This is exactly what a company does when it sells bonds (stock). The bond is backed by the assets (collateral) of the company. The bonds are usually very liquid and can be sold or traded in exchange for goods and services, i.e., the bonds are money.

These goldsmiths became fractional reserve banks once they started securitizing assets other than gold. Fractional reserve banking is an important invention and is created (exists) in a free market. A fractional reserve bank is doing something analogous to what engineers have done with the telephone system. The backbone that connects two people together on a phone line does not have the capacity to allow everyone to make a call at the same time. The engineers know that only a certain fraction of people will normally be on their phones at the same time. By designing a system to handle this level of usage plus a margin, the cost of the telephone system is reduced. Of course occasionally, like in the time of an emergency, everyone wants to use their phone at the same time and then you receive a message like ‘all circuits are busy, please try your call again later.’ Another example is the time sharing of resources is done by computers. Before the 1980s this was done by having a number of computer terminals all connected to one large computer that time shared its resource among these terminals. This is still done within your computer when it runs multiple programs. The processing power of the microcontroller is time shared among these programs.

Banks know that only a small number of people will want gold at the same time. Most of the time people will be happy with banknotes or just accounting entries. However, if people lose confidence in the bank, then they will all want to withdraw gold (cash) at the same time. This is called a ‘run on the bank’ and is similar to everyone trying to make a telephone call at the same time. Note that this is a cash flow issue and can happen even to a bank that is profitable. Usually, banks that were clearly profitable could borrow gold from other banks to weather the run.

When a fractional reserve bank (hereinafter bank) initiates a loan against an asset, let’s say a farm, the bank creates a security (banknotes or an entry in a ledger) equal to the amount of the loan. In this process it “creates money” equal to the loan. At one time this might have been done by printing a bunch of banknotes, but now it is an electronic entry in the banks accounting system. An article entitled “Money Creation in the Modern Economy” published by the Bank of England explains “whenever a bank makes a loan, it simultaneously creates a matching deposit in the borrower’s bank account, thereby creating new money.”[4]  This article also points out that “money creation in practice differs from some popular misconceptions — banks do not act simply as intermediaries, lending out deposits that savers place with them, and nor do they ‘multiply up’ central bank money to create new loans and deposits.”[5]  According to the article, “Money in the Modern Economy: an Introduction”, there are three main sources of money in modern economies, currency, bank deposits (loans by commercial banks) and central bank reserves.[6]  This article also points out that most money in the economy is created by banks initiating loans. [7]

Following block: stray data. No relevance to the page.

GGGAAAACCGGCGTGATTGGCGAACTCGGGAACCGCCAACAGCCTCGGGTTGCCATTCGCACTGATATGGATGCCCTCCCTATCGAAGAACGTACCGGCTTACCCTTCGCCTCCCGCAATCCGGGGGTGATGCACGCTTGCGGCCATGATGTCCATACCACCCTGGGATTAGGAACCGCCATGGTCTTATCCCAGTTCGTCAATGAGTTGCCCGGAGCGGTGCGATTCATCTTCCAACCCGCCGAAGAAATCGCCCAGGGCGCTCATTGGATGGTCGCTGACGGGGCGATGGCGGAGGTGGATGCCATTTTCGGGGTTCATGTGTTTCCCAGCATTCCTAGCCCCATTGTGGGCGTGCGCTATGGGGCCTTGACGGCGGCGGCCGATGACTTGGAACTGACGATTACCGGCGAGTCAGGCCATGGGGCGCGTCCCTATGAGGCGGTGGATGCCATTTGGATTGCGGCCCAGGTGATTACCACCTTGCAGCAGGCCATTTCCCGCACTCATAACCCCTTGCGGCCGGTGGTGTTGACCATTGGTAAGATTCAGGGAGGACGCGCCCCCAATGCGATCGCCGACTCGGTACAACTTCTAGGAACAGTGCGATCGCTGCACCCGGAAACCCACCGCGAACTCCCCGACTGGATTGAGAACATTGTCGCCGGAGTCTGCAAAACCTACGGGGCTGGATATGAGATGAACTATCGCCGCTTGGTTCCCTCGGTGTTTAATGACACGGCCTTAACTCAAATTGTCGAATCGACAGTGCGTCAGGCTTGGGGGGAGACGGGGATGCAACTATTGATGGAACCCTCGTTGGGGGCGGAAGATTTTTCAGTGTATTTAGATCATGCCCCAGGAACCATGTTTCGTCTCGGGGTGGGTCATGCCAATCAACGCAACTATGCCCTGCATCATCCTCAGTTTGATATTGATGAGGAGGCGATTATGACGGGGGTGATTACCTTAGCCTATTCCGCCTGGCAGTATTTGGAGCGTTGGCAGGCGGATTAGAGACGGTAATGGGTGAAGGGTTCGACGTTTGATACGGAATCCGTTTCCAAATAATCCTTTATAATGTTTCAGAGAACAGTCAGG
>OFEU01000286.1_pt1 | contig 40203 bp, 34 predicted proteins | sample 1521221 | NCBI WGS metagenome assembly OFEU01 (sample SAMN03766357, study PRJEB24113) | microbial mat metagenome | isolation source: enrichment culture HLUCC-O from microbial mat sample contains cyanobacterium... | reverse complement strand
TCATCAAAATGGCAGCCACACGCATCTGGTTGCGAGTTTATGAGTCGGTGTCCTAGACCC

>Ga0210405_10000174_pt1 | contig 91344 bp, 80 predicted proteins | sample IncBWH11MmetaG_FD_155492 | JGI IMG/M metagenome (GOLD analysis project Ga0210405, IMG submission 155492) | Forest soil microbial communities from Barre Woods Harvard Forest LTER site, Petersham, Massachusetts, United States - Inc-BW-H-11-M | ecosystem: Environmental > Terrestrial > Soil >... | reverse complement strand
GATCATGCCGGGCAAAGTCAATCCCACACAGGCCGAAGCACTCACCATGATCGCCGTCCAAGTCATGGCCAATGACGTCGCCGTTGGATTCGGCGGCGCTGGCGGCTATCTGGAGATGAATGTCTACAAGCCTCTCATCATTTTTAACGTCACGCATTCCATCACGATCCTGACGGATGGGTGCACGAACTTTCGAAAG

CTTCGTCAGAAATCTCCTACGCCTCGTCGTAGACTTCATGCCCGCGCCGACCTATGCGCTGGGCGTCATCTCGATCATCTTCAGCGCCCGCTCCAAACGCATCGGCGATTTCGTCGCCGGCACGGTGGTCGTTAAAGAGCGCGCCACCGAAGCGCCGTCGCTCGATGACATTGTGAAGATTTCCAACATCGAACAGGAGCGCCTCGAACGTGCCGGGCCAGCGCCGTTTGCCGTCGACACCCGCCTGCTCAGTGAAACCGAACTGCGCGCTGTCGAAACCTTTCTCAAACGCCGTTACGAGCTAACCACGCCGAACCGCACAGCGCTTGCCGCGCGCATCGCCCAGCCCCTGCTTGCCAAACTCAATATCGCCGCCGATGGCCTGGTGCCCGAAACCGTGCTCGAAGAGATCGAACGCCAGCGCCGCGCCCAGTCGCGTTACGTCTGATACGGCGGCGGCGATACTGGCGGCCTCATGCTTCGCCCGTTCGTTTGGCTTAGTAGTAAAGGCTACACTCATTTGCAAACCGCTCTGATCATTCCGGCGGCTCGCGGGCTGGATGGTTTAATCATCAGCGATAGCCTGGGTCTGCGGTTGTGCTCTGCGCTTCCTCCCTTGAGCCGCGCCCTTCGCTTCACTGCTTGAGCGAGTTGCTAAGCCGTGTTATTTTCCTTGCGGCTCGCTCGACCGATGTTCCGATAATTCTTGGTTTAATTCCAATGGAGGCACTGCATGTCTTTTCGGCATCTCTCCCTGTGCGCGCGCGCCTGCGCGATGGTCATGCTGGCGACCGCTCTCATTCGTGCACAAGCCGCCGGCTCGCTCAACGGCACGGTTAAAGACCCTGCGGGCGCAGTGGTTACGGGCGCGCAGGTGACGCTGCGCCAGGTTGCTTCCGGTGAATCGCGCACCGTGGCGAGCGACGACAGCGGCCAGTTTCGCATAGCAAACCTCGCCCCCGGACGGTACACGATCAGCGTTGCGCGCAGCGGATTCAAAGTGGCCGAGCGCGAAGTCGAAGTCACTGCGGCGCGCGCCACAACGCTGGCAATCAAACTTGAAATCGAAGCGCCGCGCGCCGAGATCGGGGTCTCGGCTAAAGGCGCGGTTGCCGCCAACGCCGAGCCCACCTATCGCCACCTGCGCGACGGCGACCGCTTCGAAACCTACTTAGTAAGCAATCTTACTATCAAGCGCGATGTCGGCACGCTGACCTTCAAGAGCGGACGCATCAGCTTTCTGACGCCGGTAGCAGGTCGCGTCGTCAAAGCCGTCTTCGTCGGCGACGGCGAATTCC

Some people call this debt money and argue it is bad for the economy.[8]  They imply that this system of money creation requires we pay interest to have money. First, it is important to point out that this sort of money creation happens in a free market. Second, the only one paying interest is the person who took out the loan. In a free market there would also be other forms of money, such as gold, silver, bitcoin etc.

When loans are paid back the money is removed from the economy, just like the case of the clay tablets being destroyed (taken out of circulation) when people turned them in for their grain. The bank no longer has access to the collateral (e.g., farmland, jewelry, etc.). As a result, the banknotes (electronic entries) are no more. Note that money is also removed if the borrower defaults on the loan.

In a free market (for this discussion most importantly means no legal tender laws and no central bank) banks’ ability to ‘create money’ is limited by the value of the assets used as collateral.[9]  The bank is not creating money, it is securitizing assets and the banks’ ability to create money is then limited to the assets that can be securitized.

If the banks create too many loans that cannot be paid back, then they will tighten their lending standards. This will result in fewer loans and less money being created. When the economy is growing banks will fund more loans and create more money. However, the amount of money in the economy will be proportional to the assets that can be collateralized in the economy.